The plaintiff in Beiser claimed that he sought PMC-Sierra’s books and records for the following purposes: “(i) investigating possible mismanagement and breaches of fiduciary duties; (ii) investigating violations of law by the officers and directors of [PMC-Sierra] in connection with [PMC-Sierra’s] stock option granting practices and procedures and internal controls; and (iii) determining whether [PMC-Sierra’s] officers and directors are independent and/or disinterested and whether they have acted in good faith.” The Chancery Court initially recognized that “Delaware courts have often held that investigating possible wrongdoing by a company’s officers and directors is a “proper purpose” under Section 220.” However, the Chancery Court went on to note that at the pleading stage, a plaintiff must do more than merely state a generally accepted purpose as a conclusion. Instead, the plaintiff must state what it will do with the information or the result that may be achieved by the investigation. According to the Chancery Court, the plaintiff did not plead any proper end to his purposes, and the Chancery Court was unable to infer any proper purpose from his pleadings.

The Chancery Court went on to note that “the Delaware courts have consistently encouraged plaintiffs to utilize Section 220 before filing a derivative action.” However, in Beiser the plaintiff waited over 20 months to make the Section 220 request, causing PMC-Sierra to incur considerable expenses in defense of the Federal Lawsuit during this period. Based on this fact, the Chancery Court noted that the timing makes it more difficult for the plaintiff to plead a proper purpose because the most obvious purpose (to aid in filing a subsequent action) is no longer available.

Notwithstanding the foregoing, the Chancery Court went on to state that Delaware courts have permitted Section 220 actions to proceed concurrently with a PSLRA mandated discovery stay, “but only where (1) the plaintiff was not currently involved in the federal action, (2) the plaintiff’s counsel was not currently involved in the federal action, and (3) the plaintiff agreed to enter a confidentiality agreement preventing him from sharing the information obtained with the plaintiff or counsel in the federal action.” In Beiser, the Court found that none of these safeguards were present.

According to the Chancery Court, where no proper end is evident, a plaintiff must clearly plead how he might use the books and records to satisfy the “proper purpose” requirement of Section 220. In Beiser, the Chancery Court found that the only reasonable end use of the books and records would be to aid the plaintiff in the Federal Lawsuit through discovery that has been stayed by the PSLRA. Therefore, the Chancery Court held that the plaintiff’s purpose was not a proper purpose under Section 220.

Norfolk County Retirement System v. Jos. A. Bank Clothiers, Inc.

In Norfolk County Retirement System v. Jos. A. Bank Clothiers, Inc., C.A. No. 3443-VCP, 2009 WL 353746 (Del. Ch. Feb. 12, 2009), the Chancery Court again was asked to review a DGCL § 220 investigation demand made subsequent to the filing of related federal lawsuits. In Norfolk, the Chancery Court first recognized that the pursuit of a derivative action based on perceived wrongdoing by a corporation’s officers or directors is a proper purpose under Section 220. Thereafter, the Chancery Court was faced with the question of whether the plaintiff had demonstrated a proper purpose and, if so, whether the documents provided by Jos. A. Bank were sufficient, necessary and essential for the plaintiff’s purpose.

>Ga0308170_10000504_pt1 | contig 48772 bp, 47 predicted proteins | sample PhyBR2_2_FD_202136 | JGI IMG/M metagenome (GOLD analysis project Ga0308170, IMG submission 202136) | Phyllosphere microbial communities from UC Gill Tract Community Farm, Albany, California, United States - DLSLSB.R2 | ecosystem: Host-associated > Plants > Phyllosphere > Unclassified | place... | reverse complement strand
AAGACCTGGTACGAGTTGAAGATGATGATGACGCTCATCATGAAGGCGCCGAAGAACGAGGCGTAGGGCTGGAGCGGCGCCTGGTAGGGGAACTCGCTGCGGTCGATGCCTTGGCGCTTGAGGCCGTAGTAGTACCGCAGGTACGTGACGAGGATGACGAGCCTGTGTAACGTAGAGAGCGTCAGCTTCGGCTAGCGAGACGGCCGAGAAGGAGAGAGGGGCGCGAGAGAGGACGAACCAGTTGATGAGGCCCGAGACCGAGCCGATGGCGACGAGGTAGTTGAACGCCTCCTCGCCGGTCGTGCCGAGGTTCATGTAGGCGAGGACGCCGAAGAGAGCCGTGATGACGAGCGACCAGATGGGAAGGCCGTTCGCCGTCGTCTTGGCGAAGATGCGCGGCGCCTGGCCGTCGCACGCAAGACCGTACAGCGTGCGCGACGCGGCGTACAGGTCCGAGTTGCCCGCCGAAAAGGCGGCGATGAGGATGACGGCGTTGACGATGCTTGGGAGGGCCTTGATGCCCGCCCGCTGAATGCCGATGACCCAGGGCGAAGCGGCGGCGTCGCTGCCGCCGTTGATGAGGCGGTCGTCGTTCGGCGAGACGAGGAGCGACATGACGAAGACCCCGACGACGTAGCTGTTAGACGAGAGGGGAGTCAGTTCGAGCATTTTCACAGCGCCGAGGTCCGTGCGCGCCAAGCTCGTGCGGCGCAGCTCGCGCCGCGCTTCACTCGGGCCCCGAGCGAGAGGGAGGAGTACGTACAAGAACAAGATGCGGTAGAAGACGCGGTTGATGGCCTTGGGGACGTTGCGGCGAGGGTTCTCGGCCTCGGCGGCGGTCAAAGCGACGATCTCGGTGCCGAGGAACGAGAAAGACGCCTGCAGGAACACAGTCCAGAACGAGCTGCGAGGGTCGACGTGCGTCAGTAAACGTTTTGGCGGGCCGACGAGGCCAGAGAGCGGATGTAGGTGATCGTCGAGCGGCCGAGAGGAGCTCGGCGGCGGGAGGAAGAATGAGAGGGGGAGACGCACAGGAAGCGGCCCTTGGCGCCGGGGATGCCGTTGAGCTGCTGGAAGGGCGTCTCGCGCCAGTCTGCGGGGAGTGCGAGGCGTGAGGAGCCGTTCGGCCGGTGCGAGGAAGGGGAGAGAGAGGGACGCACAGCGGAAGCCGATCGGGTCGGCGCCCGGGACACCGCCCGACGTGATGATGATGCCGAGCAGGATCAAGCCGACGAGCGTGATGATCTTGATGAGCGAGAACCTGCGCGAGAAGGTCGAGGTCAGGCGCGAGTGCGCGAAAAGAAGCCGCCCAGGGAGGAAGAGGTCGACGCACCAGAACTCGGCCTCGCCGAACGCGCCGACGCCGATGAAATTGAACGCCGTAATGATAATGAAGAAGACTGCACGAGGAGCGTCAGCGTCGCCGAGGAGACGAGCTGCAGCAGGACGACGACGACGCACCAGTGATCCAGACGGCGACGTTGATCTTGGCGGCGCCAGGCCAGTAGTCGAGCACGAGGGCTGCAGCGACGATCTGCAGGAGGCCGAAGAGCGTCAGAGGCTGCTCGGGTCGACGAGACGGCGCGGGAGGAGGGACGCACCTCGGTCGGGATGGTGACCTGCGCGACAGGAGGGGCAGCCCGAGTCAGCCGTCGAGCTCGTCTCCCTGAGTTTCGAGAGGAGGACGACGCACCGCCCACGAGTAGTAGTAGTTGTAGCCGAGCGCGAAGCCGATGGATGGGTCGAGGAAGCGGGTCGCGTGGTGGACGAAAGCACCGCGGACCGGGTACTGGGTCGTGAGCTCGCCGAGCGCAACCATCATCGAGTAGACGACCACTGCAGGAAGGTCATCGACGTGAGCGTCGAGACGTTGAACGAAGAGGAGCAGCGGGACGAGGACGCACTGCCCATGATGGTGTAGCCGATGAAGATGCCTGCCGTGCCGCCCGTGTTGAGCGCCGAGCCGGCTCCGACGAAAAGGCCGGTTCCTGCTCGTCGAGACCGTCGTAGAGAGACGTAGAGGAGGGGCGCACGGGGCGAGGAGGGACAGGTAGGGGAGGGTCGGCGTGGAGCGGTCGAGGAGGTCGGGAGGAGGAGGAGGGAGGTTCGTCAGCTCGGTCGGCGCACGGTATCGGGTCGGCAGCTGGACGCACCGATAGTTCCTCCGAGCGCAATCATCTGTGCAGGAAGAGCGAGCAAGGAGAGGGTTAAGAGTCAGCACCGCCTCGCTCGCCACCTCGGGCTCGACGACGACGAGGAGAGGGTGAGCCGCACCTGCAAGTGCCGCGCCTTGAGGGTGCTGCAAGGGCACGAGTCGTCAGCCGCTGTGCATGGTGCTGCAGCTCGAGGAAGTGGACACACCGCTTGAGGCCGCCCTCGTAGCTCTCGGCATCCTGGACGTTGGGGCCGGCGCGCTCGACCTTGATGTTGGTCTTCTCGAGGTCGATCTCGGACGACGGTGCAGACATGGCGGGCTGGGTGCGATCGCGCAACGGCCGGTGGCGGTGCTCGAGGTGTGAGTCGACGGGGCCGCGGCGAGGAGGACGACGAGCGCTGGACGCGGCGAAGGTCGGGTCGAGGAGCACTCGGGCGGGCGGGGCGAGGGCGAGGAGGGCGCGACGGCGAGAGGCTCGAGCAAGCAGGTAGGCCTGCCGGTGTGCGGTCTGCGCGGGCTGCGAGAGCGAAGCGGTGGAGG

According to the Chancery Court, a stockholder must present “some evidence to suggest a credible basis from which a court can infer that mismanagement, waste or wrongdoing may have occurred;” however, this benchmark does not require that a stockholder prove actual mismanagement. Instead, a stockholder must provide a “credible showing, through documents, logic, testimony or otherwise, that there are legitimate issues of wrongdoing.” Nonetheless, even if a credible basis is established, the stockholder still is not entitled to inspect all documents believed to be relevant, or likely to lead to information relevant, to the purpose.

In Norfolk, the plaintiff sought documents relating to allegedly false and misleading statements at issue in a securities class action and a derivative action. In response to this request, Jos. A. Bank provided the plaintiff with a copy of a report of its Special Litigation Committee (“SLC”), including the exhibits thereto, the meeting minutes of the SLC and the minutes of the Jos. A. Bank’s Board approving the creation and functions of the SLC. Thereafter, the plaintiff did not articulate a reasonable need for additional documents. Thus, the Chancery Court concluded that Jos. A. Bank had produced all of the documents required under § 220 for the plaintiff’s stated purposes.

Conclusion

In sum, the cases sited above indicate that the Chancery Court may be taking a more pro-company position with regard to stockholder inspection demands pursuant to Section 220 of the DGCL. Only time will tell if future decisions of the Chancery Court continue down this path. Accordingly, when faced with a Section 220 inspection demand, companies should not only consider the text of Section 220, but also should review the then available case law (including the above cited cases) to establish whether the demand is adequate and to aid in determining the scope of what, if any, information must be disclosed. Stockholders contemplating a Section 220 demand also should consider the then available case law prior to making the demand to assist them in making the demand at the appropriate time and in the required manner.

This client alert was prepared by Brian DiBenedetto, an associate in the Firm’s corporate department in our New York office.